Tornadoes are localized and destructive windstorms that occur over land and are characterized by long, funnel-shaped clouds extending toward the ground and made visible by condensation and debris. A tornado that develops over a body of water is referred to as a waterspout. Tornadoes can form anywhere, but they occur most predominantly in the United States, specifically east of the Rocky Mountains. They can also form at any time during the year but are observed most frequently between the spring and summer months due to the hot and dry weather conditions that breed tornadoes. On average, there are 800 reported tornadoes per year, which are responsible for 80 deaths and 1,500 injuries in the United States alone.
A tornado is rated on the Enhanced Fujita scale according to wind speed and the damage that it causes. The tornado is then ranked from an EF0 to an EF5. EF0 tornadoes go undetected many times because of their weak winds, while EF5 tornadoes are very rare because of the incredibly powerful winds they must produce. Tornadoes can appear to be nearly transparent until they pick up dust and debris from their destructive path. Wind speeds can exceed 250 miles per hour for more violent tornadoes, and the largest can create a path of damage a mile wide and 50 miles long. A tornado was once documented carrying a motel sign 30 miles and dropping it in a different state.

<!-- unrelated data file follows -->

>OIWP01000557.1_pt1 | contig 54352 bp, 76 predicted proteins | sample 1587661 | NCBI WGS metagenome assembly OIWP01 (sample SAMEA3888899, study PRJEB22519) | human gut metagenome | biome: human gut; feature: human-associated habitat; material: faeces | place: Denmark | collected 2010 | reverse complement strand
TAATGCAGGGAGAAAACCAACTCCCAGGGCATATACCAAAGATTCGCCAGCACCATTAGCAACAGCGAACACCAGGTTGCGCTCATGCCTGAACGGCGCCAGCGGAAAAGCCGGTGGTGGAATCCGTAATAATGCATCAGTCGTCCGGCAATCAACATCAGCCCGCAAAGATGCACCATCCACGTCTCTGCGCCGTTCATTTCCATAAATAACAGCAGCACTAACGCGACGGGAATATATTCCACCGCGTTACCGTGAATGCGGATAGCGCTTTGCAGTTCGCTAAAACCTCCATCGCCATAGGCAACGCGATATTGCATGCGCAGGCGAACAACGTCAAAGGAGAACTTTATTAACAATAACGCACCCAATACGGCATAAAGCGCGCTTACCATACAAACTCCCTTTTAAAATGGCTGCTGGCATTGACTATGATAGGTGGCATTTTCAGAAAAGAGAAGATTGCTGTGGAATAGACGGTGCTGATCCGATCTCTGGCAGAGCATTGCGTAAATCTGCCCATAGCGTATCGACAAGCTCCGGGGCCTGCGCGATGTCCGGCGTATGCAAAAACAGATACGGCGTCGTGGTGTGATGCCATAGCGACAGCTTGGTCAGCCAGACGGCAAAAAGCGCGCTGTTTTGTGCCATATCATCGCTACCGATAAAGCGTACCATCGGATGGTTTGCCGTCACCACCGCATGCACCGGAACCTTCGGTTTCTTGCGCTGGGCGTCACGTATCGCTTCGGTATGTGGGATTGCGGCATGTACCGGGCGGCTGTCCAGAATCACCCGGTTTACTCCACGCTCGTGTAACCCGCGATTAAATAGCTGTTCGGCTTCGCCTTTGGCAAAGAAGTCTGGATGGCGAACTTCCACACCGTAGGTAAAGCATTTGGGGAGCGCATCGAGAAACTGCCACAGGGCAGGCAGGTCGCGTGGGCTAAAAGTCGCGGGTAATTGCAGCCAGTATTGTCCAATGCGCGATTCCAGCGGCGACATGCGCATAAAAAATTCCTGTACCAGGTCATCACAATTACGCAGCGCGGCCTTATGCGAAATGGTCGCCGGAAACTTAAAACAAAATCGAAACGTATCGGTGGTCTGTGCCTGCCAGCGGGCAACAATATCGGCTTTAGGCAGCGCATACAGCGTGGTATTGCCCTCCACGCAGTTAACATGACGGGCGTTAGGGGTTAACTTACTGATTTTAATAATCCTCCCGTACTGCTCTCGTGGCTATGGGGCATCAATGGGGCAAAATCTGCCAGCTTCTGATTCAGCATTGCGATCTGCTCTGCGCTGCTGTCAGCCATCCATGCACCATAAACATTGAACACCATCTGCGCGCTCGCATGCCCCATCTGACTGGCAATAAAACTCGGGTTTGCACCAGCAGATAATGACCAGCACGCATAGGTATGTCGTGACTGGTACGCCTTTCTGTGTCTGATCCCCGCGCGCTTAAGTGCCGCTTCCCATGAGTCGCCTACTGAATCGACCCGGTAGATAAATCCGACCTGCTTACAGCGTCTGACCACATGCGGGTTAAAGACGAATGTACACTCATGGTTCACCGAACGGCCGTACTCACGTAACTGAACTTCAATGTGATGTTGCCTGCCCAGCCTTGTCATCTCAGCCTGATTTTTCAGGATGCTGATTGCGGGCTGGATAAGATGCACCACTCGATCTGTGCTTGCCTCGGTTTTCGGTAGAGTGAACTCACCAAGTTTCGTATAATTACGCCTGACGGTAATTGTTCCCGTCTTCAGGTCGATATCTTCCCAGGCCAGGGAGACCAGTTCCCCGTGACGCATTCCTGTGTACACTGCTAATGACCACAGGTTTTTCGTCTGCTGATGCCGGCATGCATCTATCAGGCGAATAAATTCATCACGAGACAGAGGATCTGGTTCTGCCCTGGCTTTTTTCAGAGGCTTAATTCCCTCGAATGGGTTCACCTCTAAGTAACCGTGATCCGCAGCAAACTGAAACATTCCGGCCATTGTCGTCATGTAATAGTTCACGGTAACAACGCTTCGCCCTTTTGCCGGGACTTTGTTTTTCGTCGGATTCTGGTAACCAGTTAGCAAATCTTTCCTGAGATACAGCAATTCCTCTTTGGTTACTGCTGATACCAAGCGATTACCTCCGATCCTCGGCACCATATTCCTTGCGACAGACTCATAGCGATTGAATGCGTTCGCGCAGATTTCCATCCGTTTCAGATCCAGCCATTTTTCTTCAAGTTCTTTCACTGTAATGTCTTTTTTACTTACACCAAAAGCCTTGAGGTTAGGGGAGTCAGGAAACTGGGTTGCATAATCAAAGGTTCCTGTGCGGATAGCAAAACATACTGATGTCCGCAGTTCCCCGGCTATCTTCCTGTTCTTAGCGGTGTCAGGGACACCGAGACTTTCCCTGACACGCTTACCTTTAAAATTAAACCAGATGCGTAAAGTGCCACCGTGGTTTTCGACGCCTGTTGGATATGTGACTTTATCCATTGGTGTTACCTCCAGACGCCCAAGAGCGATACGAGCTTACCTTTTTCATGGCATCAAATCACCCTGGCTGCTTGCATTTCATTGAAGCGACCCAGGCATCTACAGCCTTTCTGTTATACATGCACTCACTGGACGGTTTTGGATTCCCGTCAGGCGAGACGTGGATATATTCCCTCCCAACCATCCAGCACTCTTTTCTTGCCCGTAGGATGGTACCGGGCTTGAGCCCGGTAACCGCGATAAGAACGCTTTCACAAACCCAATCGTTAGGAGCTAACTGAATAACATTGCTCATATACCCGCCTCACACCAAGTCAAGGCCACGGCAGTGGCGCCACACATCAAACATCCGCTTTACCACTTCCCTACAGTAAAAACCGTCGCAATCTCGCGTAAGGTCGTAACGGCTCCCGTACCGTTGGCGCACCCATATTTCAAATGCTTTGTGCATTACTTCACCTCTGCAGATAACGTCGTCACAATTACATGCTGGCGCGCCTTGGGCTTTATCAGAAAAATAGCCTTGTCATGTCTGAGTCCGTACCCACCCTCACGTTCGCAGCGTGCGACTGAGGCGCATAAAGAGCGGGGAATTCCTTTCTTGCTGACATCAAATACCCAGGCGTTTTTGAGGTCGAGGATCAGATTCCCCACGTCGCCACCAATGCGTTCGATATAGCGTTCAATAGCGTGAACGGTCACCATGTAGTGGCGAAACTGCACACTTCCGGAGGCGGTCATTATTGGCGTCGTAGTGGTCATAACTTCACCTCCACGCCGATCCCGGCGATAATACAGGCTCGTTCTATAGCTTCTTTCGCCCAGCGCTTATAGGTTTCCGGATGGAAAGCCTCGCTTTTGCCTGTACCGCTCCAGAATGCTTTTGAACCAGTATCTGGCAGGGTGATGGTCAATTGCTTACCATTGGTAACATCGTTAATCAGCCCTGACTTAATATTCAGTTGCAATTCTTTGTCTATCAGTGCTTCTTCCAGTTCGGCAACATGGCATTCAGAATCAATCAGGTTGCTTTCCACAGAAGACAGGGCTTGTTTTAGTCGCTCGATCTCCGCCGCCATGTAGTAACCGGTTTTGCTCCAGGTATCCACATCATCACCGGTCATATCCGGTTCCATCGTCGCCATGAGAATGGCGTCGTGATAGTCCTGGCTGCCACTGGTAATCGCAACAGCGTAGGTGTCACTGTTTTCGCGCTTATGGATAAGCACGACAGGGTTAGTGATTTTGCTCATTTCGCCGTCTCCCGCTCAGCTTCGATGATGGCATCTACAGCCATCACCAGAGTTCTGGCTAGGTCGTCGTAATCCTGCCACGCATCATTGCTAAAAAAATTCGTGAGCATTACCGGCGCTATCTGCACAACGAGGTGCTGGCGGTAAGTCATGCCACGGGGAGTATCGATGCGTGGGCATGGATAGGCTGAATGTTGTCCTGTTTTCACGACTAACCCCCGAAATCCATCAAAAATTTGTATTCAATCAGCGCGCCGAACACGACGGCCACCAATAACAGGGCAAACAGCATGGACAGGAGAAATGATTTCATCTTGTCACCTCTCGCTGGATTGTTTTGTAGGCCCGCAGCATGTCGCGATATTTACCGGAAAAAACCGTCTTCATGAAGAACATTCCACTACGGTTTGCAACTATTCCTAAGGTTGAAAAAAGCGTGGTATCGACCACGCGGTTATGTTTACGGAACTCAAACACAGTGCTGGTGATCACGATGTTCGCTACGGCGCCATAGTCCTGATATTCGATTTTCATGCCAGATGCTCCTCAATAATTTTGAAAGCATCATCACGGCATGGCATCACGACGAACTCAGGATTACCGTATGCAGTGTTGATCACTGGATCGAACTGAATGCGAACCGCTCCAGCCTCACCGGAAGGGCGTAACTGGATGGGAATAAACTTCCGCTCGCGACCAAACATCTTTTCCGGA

If a warning is issued or if threatening weather approaches, you should move to a predetermined shelter, such as a basement. If an underground shelter is not available, an interior room on the ground floor would be the next safest place. When in the safest room in the building, hide under sturdy pieces of furniture and stay away from windows.
Mobile homes do not offer enough protection from tornadoes and should be abandoned. Additionally, if you find yourself in an automobile while a tornado approaches, you should leave it immediately and go into a suitable structure for protection. Never try to outrun a tornado in your vehicle as they are too powerful and can change direction without notice, possibly towards the path of your car. If you happen to be working outside and cannot get into a suitable structure for protection, you should avoid areas with many trees and vehicles. Find a gully, ditch, or other low point and lay down flat. If a sturdy object is available to protect your head, use it. If a sturdy object is not available to you, use your arms to block any debris from contacting your head.
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